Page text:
So, according to BdM, states are pluralist actors, and the decisions that states make are ultimately a function of the motivations and actions of individual agents within those states that have influence over state decisions. In essence, the state does not really exist as an actor beyond its representation on placards at the negotiating table. When states articulate their positions, they are actually attempting to strike a balance among the constellation of interests held by domestic coalitions. State positions change when a new balance is struck. This change could be a function of either a shift in domestic politics and/or a recognized need among state representatives to shifts its position due to strategic interaction – states responding to the anticipated reactions of other states. In the case of the Iranian nuclear deal, BdM concluded that Iranian domestic politics were shifting away from a hardline position that Iran must build a nuclear weapon and that US representatives were shifting away from hardline position that Iran must completely dismantle its nuclear program. Based on these properties, BdM’s model reached an equilibrium short of Iran getting the bomb.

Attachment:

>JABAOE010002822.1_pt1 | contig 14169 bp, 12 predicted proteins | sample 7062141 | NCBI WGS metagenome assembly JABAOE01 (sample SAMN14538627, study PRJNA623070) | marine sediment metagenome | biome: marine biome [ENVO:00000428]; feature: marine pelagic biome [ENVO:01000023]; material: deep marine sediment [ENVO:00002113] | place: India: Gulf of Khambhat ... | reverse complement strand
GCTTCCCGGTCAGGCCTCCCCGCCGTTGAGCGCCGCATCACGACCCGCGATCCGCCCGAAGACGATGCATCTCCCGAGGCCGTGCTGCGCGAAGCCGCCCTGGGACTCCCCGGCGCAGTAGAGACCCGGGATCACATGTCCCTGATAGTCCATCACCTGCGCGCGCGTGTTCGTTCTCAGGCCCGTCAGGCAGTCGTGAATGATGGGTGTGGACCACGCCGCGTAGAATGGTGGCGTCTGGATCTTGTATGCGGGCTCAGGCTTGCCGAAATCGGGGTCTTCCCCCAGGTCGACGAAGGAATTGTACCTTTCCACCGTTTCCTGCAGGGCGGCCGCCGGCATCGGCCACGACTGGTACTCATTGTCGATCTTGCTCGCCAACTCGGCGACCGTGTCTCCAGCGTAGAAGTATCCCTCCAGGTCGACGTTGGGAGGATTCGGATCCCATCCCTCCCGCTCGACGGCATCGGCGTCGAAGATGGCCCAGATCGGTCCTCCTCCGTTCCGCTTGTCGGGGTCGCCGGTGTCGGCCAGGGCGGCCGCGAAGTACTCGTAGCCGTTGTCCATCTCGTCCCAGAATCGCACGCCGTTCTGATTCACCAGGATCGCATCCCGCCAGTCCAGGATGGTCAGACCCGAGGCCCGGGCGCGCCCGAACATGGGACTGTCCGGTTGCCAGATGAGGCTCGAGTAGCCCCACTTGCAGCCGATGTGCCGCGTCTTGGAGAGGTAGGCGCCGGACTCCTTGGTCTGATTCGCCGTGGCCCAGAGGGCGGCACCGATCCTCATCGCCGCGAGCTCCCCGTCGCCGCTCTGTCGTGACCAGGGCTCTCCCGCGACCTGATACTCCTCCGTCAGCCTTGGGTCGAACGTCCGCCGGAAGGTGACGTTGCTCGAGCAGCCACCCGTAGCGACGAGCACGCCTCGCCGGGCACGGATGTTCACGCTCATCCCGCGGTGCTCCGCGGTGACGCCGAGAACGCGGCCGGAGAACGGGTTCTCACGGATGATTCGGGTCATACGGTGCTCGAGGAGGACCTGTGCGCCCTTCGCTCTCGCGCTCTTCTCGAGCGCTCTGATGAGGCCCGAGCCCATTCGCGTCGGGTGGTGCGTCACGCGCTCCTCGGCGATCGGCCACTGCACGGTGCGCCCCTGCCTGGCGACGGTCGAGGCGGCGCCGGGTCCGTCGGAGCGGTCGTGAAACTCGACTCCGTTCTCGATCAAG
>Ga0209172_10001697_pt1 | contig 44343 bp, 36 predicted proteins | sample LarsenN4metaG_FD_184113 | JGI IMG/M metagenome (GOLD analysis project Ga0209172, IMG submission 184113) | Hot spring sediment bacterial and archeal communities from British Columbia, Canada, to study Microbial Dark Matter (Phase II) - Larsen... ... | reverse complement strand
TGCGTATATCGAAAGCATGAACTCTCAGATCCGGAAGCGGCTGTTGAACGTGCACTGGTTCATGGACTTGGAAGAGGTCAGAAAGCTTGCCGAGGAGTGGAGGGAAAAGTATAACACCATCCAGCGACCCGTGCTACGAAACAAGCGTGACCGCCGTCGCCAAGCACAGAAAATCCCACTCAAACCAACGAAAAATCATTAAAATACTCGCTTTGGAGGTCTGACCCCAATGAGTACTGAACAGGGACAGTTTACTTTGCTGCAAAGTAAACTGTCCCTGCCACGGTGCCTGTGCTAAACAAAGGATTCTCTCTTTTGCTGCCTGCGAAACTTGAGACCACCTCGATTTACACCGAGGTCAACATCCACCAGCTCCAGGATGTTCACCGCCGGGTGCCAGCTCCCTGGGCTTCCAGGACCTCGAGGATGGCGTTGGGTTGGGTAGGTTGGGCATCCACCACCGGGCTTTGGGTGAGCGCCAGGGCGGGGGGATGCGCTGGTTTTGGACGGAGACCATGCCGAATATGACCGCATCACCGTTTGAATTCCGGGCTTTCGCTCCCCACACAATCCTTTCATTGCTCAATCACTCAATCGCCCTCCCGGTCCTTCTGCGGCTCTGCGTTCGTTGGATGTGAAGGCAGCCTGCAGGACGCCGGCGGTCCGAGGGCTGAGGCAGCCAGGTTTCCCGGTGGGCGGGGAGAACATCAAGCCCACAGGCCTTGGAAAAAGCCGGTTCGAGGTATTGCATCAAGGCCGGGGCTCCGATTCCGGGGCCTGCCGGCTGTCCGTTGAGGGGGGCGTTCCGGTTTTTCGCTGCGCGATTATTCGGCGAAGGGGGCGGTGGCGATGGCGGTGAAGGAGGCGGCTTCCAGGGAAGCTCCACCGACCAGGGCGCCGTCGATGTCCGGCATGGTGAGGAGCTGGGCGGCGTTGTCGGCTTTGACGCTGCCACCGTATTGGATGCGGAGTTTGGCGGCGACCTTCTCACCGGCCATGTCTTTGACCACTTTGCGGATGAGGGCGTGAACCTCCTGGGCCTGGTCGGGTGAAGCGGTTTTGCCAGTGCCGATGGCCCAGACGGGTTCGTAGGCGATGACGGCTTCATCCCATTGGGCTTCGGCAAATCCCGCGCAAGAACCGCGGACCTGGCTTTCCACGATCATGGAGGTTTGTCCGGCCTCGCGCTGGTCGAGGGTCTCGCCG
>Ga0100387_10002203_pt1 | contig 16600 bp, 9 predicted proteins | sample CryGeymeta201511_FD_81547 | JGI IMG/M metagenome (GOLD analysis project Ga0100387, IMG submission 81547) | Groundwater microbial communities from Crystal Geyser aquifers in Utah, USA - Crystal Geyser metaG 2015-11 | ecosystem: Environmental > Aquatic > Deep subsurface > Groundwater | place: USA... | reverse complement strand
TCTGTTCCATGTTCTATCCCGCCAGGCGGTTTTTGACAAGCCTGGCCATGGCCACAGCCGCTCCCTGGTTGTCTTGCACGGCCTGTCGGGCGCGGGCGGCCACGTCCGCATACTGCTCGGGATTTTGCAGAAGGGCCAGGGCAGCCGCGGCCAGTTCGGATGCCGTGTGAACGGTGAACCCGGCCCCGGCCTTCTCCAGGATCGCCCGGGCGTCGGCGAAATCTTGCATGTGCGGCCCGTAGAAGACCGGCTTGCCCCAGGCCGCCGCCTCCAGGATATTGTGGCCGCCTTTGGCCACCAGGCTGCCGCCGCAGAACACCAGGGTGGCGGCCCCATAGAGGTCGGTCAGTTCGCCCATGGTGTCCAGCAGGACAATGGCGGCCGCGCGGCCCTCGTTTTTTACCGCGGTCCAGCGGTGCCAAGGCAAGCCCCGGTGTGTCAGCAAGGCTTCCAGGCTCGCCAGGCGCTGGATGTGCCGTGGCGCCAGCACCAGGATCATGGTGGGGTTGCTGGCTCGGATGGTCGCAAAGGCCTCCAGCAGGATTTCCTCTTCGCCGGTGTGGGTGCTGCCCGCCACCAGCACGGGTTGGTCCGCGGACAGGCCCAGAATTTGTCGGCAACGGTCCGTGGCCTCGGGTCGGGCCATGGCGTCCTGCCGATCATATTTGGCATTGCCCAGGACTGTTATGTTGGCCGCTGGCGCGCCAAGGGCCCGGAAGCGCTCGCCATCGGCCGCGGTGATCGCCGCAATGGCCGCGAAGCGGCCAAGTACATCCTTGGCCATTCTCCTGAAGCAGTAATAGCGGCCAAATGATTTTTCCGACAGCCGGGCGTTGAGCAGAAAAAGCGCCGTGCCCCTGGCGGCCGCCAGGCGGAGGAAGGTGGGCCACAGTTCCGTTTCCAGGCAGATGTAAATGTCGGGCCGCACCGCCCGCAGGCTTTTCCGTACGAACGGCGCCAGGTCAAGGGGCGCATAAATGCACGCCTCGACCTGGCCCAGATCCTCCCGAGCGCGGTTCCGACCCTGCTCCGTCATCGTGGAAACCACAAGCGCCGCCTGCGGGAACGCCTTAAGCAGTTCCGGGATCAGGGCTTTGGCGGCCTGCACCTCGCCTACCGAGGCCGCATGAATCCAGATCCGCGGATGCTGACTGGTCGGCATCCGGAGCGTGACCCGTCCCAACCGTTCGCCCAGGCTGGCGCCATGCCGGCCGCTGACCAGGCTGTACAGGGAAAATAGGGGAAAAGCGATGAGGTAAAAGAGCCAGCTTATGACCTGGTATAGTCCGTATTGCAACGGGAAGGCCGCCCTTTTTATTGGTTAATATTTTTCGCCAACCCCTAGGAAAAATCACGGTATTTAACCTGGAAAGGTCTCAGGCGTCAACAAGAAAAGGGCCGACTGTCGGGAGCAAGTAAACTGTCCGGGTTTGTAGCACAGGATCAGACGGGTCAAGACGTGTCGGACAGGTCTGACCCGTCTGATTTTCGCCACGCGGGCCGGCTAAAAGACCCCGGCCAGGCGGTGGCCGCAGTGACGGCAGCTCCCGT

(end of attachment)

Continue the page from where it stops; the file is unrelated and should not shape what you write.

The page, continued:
Now, a few things should be noted here. First, BdM’s software is proprietary. It’s a black box. So, we don’t know much about his actual mathematical model. As outlined in this New York Times piece, BdM considers the interests, power, and resolve of major stakeholders to any prediction he makes. From there, the black box simulates several iterations of interaction until stakeholder positions no longer shift. This equilibrium represents the predicted policy outcome. Second, whereas all statistical models are probabilistic, BdM does not couch his claims in the language of probability. Much to the dismay of Nate Silver (and the entire discipline of inferential statistics), BdM embraces determinism in his claims – either something will happen or it will not happen. Third and finally, BdM’s determinism makes it really difficult for him to skirt the line between a description and prescription. When asked after his TED talk whether he was worried that his prediction would be a self-fulfilling prophecy because Iranian and US stakeholders would see his talk and adjust their positions according to his prediction, BdM replied that it would be great if the stakeholders did that because they are going to end up there anyway. As such, what seems like prediction may just end up as correlation due to very clever marketing. Through his model BdM may be simply shaping the future rather than predicting it.